Nick's comment made me think of the German word for sole (fish): Seezunge, literally "sea tongue."

    Now Rachael comes along with a seaweed reference and describes the stuff as (often) tongue-like. German for seaweed: Seetang, which sounds enough like "sea tongue" to set my head spinning.

    Didja hear the one about the German-Chinese restaurant?

  10. Andy Averill said,

    April 16, 2012 @ 5:03 am

    A quick Google reveals that "Sea Tongue" is a pan-Asian translation service (ironically) and Gulf One is a bank in Bahrain. Alternatively sea tongue is apparently how Thai people refer to a certain kind of cuttlefish. But why, when you put them together, do you get something that looks like a fortune cookie without the fortune?

  11. hanmeng said,

    April 16, 2012 @ 11:35 am

    These are a kind of seaweed flavored cookie. This kind of seaweed is known as 海苔 hǎi​tái. 海 means sea, but if you look up ​苔 on its own, you find when pronounced tāi​, it's defined as "coating (of tongue)".

  12. Rod Johnson said,

    April 16, 2012 @ 12:57 pm

    Hanmeng: Thank you for that. I just looked at this with my Taiwanese student, and he was unable to guess what sea tongue was. (Some of the other speculations above were quite interesting.)

  13. Andy Averill said,

    April 16, 2012 @ 1:18 pm

    @hanmeng, can you shed any light on why the cookie is called "sea tongue gulf one"?

  14. Lauren said,

    April 16, 2012 @ 2:20 pm

    Something no one's commented on yet, but that I find VERY interesting, is the use of "heat" to signify calories. This is technically correct, and in fact is a much more useful descriptor than "calories," which is more or less just repeating the unit of measurement, but I have never seen this on any untranslated English-language packaging. In fact, I'm not even entirely sure that most English-speakers would recognize and understand this usage of the word "heat," which is essentially rating the amount of energy extractable from the digestible mass of the food. Of course, heat is far from the only kind of energy (and in fact the digestive system mostly does not utilize food calories to produce heat), but this is a very simple and very logical conflation to make.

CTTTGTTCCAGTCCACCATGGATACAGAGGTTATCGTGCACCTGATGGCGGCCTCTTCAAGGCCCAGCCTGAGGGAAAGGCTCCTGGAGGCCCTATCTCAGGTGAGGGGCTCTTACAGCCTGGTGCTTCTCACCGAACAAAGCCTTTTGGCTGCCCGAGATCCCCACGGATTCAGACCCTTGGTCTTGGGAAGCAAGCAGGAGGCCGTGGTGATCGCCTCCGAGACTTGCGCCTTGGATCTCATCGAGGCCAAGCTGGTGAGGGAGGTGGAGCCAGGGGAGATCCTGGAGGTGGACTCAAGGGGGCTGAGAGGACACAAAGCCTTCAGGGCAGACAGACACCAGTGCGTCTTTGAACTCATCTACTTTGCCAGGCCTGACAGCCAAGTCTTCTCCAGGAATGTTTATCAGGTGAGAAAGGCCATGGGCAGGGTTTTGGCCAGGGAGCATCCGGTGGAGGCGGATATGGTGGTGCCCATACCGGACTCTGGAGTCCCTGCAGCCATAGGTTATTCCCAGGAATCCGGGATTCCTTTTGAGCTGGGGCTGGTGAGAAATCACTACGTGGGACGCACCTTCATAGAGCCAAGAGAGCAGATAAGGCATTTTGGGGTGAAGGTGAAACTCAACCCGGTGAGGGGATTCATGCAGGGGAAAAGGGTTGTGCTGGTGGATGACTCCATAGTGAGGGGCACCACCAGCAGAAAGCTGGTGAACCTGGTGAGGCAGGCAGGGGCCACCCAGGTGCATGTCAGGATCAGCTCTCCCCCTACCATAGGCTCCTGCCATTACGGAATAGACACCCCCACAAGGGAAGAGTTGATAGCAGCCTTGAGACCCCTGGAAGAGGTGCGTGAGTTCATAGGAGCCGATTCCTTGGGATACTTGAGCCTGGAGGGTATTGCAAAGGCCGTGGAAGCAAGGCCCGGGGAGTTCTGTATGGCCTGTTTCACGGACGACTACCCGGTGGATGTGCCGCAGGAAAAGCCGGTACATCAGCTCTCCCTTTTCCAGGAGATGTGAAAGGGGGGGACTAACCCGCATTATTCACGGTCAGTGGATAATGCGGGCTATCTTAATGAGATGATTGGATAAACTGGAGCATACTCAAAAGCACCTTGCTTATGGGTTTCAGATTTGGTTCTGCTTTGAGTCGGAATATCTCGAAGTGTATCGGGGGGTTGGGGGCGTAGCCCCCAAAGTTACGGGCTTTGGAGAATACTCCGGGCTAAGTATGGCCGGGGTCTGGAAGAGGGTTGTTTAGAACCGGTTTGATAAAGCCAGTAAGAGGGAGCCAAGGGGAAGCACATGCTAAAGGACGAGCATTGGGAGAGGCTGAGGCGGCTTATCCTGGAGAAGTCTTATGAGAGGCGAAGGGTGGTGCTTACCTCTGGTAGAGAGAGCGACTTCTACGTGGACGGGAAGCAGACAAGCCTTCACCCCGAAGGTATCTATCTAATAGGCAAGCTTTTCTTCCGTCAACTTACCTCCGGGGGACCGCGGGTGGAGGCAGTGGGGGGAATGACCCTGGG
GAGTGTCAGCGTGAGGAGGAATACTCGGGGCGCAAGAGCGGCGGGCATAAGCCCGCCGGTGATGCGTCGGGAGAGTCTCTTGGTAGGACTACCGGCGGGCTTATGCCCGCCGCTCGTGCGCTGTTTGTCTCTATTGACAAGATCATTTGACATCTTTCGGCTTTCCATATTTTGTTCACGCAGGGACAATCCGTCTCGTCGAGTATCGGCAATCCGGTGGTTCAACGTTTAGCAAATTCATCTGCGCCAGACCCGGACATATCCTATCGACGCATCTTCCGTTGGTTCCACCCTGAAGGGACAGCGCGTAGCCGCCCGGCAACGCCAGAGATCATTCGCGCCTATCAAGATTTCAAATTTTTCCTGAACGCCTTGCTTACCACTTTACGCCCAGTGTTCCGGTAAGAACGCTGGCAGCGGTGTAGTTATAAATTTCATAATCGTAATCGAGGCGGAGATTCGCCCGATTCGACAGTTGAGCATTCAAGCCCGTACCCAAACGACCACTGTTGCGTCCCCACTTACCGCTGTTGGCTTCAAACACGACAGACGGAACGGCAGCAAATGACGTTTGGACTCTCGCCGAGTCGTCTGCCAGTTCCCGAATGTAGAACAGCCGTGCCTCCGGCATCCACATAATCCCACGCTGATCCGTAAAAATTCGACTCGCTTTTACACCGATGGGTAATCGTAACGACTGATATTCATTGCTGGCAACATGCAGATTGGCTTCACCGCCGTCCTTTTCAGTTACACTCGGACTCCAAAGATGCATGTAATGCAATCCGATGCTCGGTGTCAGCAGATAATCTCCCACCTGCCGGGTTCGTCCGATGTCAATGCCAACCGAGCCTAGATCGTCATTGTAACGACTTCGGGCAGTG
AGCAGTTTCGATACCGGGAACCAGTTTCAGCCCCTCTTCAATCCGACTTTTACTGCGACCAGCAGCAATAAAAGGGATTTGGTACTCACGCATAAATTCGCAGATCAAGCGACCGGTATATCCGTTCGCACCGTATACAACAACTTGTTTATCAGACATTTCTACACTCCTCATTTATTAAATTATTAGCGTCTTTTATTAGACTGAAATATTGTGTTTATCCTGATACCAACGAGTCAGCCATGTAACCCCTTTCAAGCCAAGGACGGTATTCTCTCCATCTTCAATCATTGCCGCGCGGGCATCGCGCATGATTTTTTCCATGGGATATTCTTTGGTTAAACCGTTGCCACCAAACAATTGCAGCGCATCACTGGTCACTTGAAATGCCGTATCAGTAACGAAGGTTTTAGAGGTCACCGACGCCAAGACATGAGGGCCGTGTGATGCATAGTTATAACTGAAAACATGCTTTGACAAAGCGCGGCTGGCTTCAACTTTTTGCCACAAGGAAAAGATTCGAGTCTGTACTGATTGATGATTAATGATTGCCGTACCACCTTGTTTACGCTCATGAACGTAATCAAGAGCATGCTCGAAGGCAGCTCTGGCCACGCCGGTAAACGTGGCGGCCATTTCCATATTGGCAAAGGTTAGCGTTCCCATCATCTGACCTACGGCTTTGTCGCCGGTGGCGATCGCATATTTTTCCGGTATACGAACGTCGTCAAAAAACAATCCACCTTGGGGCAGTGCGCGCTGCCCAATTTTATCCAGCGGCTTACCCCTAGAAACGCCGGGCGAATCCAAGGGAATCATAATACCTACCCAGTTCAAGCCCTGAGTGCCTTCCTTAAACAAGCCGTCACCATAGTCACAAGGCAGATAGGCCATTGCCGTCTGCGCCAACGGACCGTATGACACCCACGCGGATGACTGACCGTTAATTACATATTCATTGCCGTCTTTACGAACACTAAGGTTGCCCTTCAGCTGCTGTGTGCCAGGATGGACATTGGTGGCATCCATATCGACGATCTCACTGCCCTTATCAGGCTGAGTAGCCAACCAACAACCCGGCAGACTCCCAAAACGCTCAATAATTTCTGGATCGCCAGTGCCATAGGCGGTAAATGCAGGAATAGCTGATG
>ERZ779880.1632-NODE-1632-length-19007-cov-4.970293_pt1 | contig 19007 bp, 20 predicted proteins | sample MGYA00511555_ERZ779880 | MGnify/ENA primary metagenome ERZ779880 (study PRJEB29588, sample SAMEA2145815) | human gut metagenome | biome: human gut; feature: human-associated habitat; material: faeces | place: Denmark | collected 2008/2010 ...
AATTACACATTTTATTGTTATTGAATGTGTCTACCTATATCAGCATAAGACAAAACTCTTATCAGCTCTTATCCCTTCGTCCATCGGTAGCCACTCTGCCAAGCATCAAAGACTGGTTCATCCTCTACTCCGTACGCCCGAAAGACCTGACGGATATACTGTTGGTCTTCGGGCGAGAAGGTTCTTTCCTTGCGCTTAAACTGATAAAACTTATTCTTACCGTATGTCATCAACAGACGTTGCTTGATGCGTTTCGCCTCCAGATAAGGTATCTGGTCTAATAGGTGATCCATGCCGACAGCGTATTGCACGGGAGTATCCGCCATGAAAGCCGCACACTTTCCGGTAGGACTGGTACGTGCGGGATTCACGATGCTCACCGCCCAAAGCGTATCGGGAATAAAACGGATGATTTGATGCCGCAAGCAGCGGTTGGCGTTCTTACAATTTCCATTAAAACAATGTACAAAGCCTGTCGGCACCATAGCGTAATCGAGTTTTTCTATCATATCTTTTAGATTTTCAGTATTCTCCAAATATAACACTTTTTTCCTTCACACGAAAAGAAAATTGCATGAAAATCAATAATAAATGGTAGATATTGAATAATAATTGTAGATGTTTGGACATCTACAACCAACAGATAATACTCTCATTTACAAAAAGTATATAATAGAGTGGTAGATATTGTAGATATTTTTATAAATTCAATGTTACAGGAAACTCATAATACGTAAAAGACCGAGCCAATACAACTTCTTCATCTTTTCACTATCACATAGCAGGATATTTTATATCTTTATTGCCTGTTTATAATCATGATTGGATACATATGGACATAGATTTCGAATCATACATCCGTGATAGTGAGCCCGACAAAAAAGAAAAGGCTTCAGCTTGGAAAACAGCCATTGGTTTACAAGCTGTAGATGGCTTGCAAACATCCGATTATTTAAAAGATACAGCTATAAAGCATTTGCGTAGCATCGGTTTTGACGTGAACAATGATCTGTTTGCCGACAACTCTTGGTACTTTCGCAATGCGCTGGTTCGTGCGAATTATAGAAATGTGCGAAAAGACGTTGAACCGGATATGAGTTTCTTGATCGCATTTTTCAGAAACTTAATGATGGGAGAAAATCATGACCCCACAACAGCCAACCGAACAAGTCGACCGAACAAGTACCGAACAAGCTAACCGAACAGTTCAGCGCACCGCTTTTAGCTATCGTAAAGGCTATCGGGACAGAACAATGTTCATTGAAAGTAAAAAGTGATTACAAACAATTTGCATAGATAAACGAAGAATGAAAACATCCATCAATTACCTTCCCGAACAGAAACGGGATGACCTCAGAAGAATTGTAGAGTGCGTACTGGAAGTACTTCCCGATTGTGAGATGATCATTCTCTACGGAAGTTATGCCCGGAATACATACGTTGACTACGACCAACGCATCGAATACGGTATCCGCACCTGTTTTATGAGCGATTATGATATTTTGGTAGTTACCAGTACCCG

15. Steve Kass said,

    April 16, 2012 @ 4:45 pm

    @Andy: My only guess about "gulf one" is that it comes from the second character of Taiwan (湾), which can mean "gulf" and which is pronounced a lot like "one." It's a stretch, but given the rest of the label…

  16. Steve Kass said,

    April 16, 2012 @ 5:03 pm

    @Lauren: Heat may come from the first character of 热量 (literally heat content), which may be a technical word for calorie. One of my Pleco dictionaries gives 热量计 for calorimeter.

  17. Victor Mair said,

    April 16, 2012 @ 5:06 pm

    hanmeng's comment is helpful for understanding how this product got its name. I'd like to point out, moreover, that ​tái 苔 in the second tone signifies "moss; liverwort". Obviously tái 苔 and tāi​ 苔 are cognate. The grass radical of 苔 reminds us that tái 苔 ("moss") is a plant and tāi​ 苔 is plant-like ("tongue-moss", as it were).

  18. Andy Averill said,

    April 17, 2012 @ 2:30 pm

    @Lauren, not only that, but the packaging refers to kilocalories, which is the correct unit, as opposed to "calories", which is the usual term in American nutritional labels.

  19. Nelson said,

    April 17, 2012 @ 6:43 pm

    Well, often "Calorie" is capitalized when it's for kilocalorie, and lowercase for a scientific calorie. But I don't think many people actually distinguish between the two; this 'rule' might just come from the fact that words in a nutritional label are usually capitalized, because it's a label.

  20. David said,

    April 18, 2012 @ 1:52 am

    For what it's worth, this nutrition facts label is flagrantly noncompliant with FDA rules regarding such labels. Search Google for "Nutrition Facts label" to see that the rules are quite strict about what such labels may and must say. It's surprising to me that such packages are sold openly in the U.S.